|Themes:||1950s, Cornwall, culture, feminism, Government, heritage, Leading|
Mmm – yes, I’m founding member of – em – Mebyon Kernow, but I’m also – I was the first woman Grand Bard of Cornwall [tut] so that – that was quite a – er – flag for freedom [laughs] – um – I was – err – well I was involved in every organisation, really, and – um – my so – my husband was, of course first, and he was Grand Bard before me – umm – but – um – then a group of us women – beca – partly because of the suffragettes a hundred years ago started to take an interest in women’s perspective which hadn’t been flagged up very clearly in – in – the past, so it was a way of emphasising – um – a woman’s perspective, I think, and it hadn’t been done so it was very important for us to do that.
People hadn’t looked across the generations or different – into different – archives to find out what women were feeling, and of course it was never – um – err – never put up front what women were doing, it was always the men were leading, the men were doing this, the men were doing that – so it was quite an effort to, get a woman’s perspective, on Cornwall, and what was happening to Cornwall. We always knew they were women working in the – er – mines – you know – the Bal maidens, for example, were working, on the surface – um – but they didn’t have much of a voice, and that was quite difficult to get over to start with. Women’s roles were actually forgotten, very quickly – er – unless they made an awful noise, and it was difficult for them to stand up and be counted in the front.
We fought very hard for – er – Cornish language in schools – er- with children, Cornish identity – er – Cornish cultural diversity – um – and it was a new perspective to people – hadn’t ju – hadn’t thought about that at all.
It – it – it – it was difficult, there were one or two other women who did fight for Cornish culture and identity, but – er – they were very few and far between – and – um – they didn’t have much of a voice to say what they were doing – and so when my husband led – um – he did all the talking, it wasn’t me, it was him – and eventually – er – there was a voice – I was made – er – president of Mebyon Kernow – I was the founder member of Mebyon Kernow with him – so – I was always there, but I didn’t have any voice very much – um – well I was young – um – that was – that was quite surprising – to have a woman [laughs] president for thin – coz that again was unusual…and – er – so again we were striking a blow for women’s lib really.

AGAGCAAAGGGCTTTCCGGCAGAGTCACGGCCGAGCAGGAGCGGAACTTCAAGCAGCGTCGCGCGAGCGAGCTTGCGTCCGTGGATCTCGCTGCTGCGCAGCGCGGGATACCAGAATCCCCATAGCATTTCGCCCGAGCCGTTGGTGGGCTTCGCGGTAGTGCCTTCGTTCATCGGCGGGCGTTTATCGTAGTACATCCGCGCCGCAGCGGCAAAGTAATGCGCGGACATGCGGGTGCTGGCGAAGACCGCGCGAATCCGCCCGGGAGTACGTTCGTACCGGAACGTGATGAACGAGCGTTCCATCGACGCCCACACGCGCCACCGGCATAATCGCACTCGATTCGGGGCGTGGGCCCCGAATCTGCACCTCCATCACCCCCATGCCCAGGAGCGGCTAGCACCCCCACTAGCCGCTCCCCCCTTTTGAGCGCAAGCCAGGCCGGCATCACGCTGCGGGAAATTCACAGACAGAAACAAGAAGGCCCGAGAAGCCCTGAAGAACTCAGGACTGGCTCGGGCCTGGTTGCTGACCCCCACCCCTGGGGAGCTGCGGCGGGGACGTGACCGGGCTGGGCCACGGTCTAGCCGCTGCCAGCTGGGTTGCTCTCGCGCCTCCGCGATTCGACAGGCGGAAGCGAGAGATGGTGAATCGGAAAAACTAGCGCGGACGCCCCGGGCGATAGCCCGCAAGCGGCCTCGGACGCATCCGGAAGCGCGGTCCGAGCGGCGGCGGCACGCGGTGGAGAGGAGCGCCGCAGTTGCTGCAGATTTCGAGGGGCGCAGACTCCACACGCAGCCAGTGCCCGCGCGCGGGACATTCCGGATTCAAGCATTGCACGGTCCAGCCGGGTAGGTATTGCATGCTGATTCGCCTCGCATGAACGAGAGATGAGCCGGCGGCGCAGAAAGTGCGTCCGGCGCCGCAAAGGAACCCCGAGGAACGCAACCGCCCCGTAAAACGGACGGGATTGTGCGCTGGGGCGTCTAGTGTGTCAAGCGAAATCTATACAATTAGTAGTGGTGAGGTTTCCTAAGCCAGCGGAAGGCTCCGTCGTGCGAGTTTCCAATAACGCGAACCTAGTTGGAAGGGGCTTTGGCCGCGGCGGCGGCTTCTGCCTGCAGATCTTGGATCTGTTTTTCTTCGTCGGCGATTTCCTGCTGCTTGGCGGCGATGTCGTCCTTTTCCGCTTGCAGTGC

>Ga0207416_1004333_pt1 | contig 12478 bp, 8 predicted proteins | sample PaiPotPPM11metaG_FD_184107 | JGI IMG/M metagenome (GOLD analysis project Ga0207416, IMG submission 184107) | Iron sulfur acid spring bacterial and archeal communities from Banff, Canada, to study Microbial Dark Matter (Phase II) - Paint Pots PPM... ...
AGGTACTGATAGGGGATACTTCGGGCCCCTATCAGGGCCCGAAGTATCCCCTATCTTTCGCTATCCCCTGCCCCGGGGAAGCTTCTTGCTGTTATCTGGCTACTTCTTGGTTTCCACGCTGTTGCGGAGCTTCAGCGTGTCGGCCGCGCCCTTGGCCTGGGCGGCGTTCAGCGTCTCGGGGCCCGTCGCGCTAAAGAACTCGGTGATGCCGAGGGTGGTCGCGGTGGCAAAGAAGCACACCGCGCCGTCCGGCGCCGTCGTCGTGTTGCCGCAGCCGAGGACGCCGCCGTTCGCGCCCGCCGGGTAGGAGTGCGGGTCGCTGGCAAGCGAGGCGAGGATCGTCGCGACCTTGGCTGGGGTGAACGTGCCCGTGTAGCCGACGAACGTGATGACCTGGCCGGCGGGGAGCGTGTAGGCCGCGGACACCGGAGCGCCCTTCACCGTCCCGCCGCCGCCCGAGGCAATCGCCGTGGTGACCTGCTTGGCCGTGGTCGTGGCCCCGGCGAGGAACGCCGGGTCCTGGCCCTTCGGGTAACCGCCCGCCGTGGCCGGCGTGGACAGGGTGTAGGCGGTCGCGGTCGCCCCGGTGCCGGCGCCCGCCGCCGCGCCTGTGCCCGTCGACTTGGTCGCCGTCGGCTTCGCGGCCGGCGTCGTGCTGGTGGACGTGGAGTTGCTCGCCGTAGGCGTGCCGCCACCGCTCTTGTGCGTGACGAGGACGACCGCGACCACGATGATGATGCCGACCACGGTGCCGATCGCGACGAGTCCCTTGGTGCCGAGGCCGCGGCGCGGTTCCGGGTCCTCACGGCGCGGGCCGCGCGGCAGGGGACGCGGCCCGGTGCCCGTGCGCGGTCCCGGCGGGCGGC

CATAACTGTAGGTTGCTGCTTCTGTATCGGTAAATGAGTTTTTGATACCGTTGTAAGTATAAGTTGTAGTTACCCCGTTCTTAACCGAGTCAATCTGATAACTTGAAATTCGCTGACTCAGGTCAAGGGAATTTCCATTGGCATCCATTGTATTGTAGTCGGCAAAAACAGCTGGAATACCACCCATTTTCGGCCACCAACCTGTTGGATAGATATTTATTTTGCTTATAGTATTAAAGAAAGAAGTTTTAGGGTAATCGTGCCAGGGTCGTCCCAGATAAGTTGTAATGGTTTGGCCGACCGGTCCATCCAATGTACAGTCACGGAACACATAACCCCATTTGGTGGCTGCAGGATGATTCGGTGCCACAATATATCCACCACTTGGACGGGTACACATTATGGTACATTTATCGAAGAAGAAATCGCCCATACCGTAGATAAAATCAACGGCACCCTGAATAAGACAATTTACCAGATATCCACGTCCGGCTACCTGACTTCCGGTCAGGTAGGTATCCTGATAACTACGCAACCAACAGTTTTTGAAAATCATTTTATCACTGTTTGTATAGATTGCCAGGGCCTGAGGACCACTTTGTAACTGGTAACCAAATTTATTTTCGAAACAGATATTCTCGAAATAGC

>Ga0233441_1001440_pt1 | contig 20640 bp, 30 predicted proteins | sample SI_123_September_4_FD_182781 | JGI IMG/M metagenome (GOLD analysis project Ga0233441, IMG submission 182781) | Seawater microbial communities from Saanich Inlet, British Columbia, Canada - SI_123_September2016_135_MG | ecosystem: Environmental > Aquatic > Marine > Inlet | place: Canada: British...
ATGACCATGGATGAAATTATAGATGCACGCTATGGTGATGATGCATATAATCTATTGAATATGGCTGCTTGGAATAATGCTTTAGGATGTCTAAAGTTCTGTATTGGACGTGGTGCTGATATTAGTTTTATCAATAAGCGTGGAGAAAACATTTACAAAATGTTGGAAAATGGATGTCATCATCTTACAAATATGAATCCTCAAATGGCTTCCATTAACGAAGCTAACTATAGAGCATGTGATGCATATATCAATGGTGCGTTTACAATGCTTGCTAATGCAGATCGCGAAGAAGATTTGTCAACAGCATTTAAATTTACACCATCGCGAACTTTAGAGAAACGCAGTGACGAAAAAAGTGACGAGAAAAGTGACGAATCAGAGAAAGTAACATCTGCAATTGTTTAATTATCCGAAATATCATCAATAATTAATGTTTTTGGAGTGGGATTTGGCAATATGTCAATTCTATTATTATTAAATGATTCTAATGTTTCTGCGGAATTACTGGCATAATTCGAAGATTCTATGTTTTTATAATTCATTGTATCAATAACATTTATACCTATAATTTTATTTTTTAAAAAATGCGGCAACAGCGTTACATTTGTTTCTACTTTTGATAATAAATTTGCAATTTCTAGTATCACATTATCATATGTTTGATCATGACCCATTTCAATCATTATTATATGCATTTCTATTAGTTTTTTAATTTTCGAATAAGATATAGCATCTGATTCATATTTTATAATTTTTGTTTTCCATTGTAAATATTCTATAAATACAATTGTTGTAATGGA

Transcribed by Sally Brown
Recorded by Carmen Talbot on 15.04.19.
Mebyon Kernow [MK] formed in 1951 as a Cornish Nationalist pressure group (Daphne de Maurier was an early member) and became a full political party in the 1970s. The party’s original aims were:
1.To study local conditions and attempt to remedy any that may be prejudicial to the best interests of Cornwall by the creation of public opinion or other means.
MK now campaigns for Cornwall’s right to be recognised as a nation with ‘its own distinct identity, language and heritage’ and ‘the same right to self-determination as England, Scotland and Wales.’ MK campaigns for the creation of a ‘National Assembly for Cornwall’ and currently has 8 town councillors and 11 parish councillors.
The Bard of Cornwall
Gorsedh Kernow is a non-political Cornish organisation that aims to promote and celebrate Cornwall and the ‘national celtic spirit of Cornwall’, and awards bardships to individuals for services to Cornish culture.
Gorsedh means ‘a Bardic assembly’. It comes from the ancient Celtic word meaning ‘high seat’ or ‘throne’. Bard derives from the name given by Greek writers to the poets and musicians associated with priests and Druids. New bards must be proposed by existing bards who submit citations to the Gorsedh without the knowledge of the person nominated. If successful, new bards choose a Bardic name in Cornish that has a connection to their place of birth, work, or vocation. Ann Trevenen’s Bardic name is Bryallen (Primrose) and she was the first female Bard of Cornwall, from 1997 – 2000.
For more information about Ann’s work as a bard, and her contribution to preserving the Cornish language and culture, see http://www.artcornwall.org/interviews/Ann_Trevenen_Jenkin.htm
Bal is Cornish for mine. The Bal maidens worked on the surface of the mines, dressing the ore. For more information on Bal maidens and the work women did within the mining industry see http://www.balmaiden.co.uk/index.htm